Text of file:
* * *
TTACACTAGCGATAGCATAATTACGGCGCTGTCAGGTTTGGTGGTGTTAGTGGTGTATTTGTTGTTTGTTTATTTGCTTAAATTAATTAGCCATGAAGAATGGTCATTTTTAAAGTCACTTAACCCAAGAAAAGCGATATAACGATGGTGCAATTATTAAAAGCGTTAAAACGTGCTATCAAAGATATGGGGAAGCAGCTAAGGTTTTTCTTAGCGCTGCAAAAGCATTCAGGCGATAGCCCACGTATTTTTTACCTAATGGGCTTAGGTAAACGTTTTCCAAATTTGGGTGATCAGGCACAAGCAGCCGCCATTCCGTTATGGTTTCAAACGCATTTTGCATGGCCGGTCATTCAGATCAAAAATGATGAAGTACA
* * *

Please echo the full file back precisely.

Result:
TTACACTAGCGATAGCATAATTACGGCGCTGTCAGGTTTGGTGGTGTTAGTGGTGTATTTGTTGTTTGTTTATTTGCTTAAATTAATTAGCCATGAAGAATGGTCATTTTTAAAGTCACTTAACCCAAGAAAAGCGATATAACGATGGTGCAATTATTAAAAGCGTTAAAACGTGCTATCAAAGATATGGGGAAGCAGCTAAGGTTTTTCTTAGCGCTGCAAAAGCATTCAGGCGATAGCCCACGTATTTTTTACCTAATGGGCTTAGGTAAACGTTTTCCAAATTTGGGTGATCAGGCACAAGCAGCCGCCATTCCGTTATGGTTTCAAACGCATTTTGCATGGCCGGTCATTCAGATCAAAAATGATGAAGTACA